In the six decades I’ve been hunting ducks and other game birds, I can count the seasons I’ve missed on one hand. They were the Air Force years back in the 1960s. But I missed this past season — and it wasn’t because of the call of duty for my country. It was the call of my health.
Blood clots in my leg sent me to a Regions Hospital operating room for a series of what today’s surgeons like to call procedures. By the time I got over that, including the loss of two toes, and looked up, the 2015 hunting seasons were over. Now I’m left to wonder if the ducks and pheasants missed me as much as I missed them.
These are some realities I thought about while forced to sit out an entire hunting season. In recent years I’ve spent just as much time and just as many units of labor preparing for the Minnesota duck season as I did back in the ’70s. Each year expecting the best but often experiencing the worst. This season’s reports from duck camp confirmed again the reality that duck hunting in Minnesota might not deserve all the preparation it once did.
I thought about hunting partners I’ve enjoyed. All the good ones lost to ill health or to the grave. It’s sad to go alone, no matter how much you love the hunt. Still, I probably would have gone ahead and hunted alone this season and again found it not as rewarding. But at my age, hunting without help probably isn’t smart.
The problem with many illnesses is not necessarily what they do to the body. It’s what they do to the mind. Until this summer I never considered myself old. I was just as active in my one-acre vegetable garden, just as productive cutting firewood and just as passionate about hunting as I was 30 years ago. But when you’re laid up for a few months and can’t do any of that, the term “old” comes creeping in.
Hearing September geese settling into my neighbor’s hay field from my bed isn’t the same as watching them do that from my blind with a Browning at the ready. Then there are the bags of duck decoys in the pole barn, still needing touch-up paint in November, standing in mute testimony that something wasn’t right this fall. And when flocks of tundra swans, the caboose of the waterfowl migration, flew over our place, the sad truth that an entire season had been missed was hard to ignore.
I know my gun dogs missed the hunting trips at least as much as I did. I could read it in their eyes on those frosty mornings. But in a season missed we learned we’re more than hunting partners. We’re good friends. And the comfort of the companionship between me and an English Setter, between me and a British Labrador, was truly gratifying during my recuperation. If absence makes our hunting hearts grow fonder, next season should be truly sweet.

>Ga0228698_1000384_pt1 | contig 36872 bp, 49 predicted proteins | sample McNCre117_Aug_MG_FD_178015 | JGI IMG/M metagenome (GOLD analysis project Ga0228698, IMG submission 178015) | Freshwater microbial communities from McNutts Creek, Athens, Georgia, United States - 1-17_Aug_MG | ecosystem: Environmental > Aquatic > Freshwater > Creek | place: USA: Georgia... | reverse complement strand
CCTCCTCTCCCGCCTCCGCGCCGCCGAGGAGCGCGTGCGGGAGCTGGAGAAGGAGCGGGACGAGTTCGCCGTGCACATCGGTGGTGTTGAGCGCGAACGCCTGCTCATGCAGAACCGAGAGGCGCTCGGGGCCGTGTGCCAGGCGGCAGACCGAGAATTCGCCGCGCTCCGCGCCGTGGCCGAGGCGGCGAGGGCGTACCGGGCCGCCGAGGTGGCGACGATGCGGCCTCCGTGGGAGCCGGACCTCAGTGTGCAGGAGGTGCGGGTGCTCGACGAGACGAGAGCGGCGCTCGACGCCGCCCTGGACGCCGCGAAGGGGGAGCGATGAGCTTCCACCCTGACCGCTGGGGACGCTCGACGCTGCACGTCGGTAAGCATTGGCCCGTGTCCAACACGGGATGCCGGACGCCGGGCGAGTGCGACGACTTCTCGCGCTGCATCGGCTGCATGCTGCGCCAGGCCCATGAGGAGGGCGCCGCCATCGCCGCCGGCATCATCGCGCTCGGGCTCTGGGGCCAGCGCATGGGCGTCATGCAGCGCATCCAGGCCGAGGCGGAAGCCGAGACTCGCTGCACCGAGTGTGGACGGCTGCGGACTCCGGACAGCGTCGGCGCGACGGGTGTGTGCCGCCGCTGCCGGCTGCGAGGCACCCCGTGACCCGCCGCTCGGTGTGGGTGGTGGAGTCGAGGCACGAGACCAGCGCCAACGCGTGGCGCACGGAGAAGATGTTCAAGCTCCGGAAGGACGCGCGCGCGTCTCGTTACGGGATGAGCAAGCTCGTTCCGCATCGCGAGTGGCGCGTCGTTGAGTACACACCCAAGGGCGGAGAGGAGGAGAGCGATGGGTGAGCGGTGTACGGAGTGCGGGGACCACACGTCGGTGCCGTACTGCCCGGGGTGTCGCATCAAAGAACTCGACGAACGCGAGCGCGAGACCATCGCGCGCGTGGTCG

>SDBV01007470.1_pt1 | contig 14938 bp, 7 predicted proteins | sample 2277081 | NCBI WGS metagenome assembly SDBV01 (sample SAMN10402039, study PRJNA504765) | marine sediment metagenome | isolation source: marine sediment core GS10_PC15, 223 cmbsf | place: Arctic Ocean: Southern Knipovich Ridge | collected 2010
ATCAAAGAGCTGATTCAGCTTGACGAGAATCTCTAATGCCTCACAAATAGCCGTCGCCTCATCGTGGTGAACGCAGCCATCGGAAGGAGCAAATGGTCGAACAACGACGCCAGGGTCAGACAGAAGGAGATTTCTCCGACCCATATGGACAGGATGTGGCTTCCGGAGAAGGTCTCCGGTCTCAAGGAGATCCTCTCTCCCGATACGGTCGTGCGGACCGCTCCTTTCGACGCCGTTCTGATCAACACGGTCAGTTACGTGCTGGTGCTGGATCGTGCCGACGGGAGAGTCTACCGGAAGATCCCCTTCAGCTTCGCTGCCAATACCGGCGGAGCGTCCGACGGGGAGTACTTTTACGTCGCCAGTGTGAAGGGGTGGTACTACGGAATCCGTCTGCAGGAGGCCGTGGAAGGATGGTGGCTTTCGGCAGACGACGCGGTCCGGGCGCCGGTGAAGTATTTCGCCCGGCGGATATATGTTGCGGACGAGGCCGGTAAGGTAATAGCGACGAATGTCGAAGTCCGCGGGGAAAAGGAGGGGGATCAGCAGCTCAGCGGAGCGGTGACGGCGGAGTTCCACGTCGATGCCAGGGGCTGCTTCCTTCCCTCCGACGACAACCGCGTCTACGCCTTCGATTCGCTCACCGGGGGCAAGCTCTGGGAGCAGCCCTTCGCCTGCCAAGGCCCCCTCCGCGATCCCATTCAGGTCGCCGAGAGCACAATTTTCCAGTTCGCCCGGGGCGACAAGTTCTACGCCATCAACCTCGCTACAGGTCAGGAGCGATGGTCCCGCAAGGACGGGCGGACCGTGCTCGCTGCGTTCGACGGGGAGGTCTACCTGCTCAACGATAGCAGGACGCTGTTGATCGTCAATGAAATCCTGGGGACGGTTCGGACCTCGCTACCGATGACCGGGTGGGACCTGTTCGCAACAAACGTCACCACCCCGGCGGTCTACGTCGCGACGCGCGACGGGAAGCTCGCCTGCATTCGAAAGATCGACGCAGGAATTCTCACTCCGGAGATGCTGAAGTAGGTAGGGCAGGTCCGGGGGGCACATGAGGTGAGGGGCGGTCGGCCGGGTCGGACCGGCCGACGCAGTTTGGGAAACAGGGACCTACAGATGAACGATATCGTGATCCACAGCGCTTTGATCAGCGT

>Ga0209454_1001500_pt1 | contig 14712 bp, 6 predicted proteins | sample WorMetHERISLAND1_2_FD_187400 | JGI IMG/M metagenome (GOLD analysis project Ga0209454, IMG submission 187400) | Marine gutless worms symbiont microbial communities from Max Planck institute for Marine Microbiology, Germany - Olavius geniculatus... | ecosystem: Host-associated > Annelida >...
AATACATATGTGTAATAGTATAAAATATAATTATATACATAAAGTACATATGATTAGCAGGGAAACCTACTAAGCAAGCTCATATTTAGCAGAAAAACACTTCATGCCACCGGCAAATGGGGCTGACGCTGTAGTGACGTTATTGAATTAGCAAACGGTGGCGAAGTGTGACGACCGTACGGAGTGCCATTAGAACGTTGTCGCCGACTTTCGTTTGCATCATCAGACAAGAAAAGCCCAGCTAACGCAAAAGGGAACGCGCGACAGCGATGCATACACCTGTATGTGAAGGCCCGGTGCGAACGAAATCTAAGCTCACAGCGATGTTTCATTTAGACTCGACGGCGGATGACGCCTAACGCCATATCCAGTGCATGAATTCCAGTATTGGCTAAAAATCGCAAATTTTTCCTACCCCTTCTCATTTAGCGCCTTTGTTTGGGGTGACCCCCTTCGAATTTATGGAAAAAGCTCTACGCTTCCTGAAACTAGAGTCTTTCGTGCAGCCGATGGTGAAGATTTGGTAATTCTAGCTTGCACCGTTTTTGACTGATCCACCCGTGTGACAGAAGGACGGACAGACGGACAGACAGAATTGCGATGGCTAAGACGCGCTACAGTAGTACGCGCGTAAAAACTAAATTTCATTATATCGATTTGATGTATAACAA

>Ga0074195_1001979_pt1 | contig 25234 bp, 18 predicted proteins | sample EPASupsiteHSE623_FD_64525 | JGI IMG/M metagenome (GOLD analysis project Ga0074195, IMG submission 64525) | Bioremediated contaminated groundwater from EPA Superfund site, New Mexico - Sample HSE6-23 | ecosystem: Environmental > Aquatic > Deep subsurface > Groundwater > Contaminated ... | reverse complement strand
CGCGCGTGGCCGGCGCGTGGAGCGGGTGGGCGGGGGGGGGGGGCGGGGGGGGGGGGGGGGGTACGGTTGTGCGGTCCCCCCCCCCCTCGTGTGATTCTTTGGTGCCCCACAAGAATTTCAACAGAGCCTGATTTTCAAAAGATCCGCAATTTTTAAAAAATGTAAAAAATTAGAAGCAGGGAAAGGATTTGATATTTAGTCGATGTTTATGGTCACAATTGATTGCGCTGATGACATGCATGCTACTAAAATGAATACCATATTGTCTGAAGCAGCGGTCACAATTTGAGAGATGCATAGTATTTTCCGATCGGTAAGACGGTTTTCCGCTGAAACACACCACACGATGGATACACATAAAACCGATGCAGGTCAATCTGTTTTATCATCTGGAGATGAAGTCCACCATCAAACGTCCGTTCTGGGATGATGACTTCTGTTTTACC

To be honest, I didn’t miss the cold sleeping bag and the mice on my duck camp converted school bus. But I did miss the campfires. I didn’t miss the daylong chore of cutting cattails for the blinds. But I did miss the nirvana of searching the sky over a rig of well-placed decoys. I didn’t miss slogging through knee-high buffalo grass looking for a rooster. But I did miss hearing his cackle on the rise.
Weather is such an important element in hunting. I missed the necessary focus on atmospheric systems; on wind direction and speed; on the prediction vs. reality of precipitation. Being out in it is a lot more fascinating than just watching the weather through a window.
More than anything, my illness of the past several months let me see what a gift life is and what a celebration of life hunting trips can be. While my passion for hunting hasn’t changed, my focus has been tweaked. I’ve been brought face to face with my limitations. That is certainly humbling. But there are plenty of birds remaining to be fooled, starting with a certain gobbler turkey in April. I’ll be grateful for the chance to get after them again.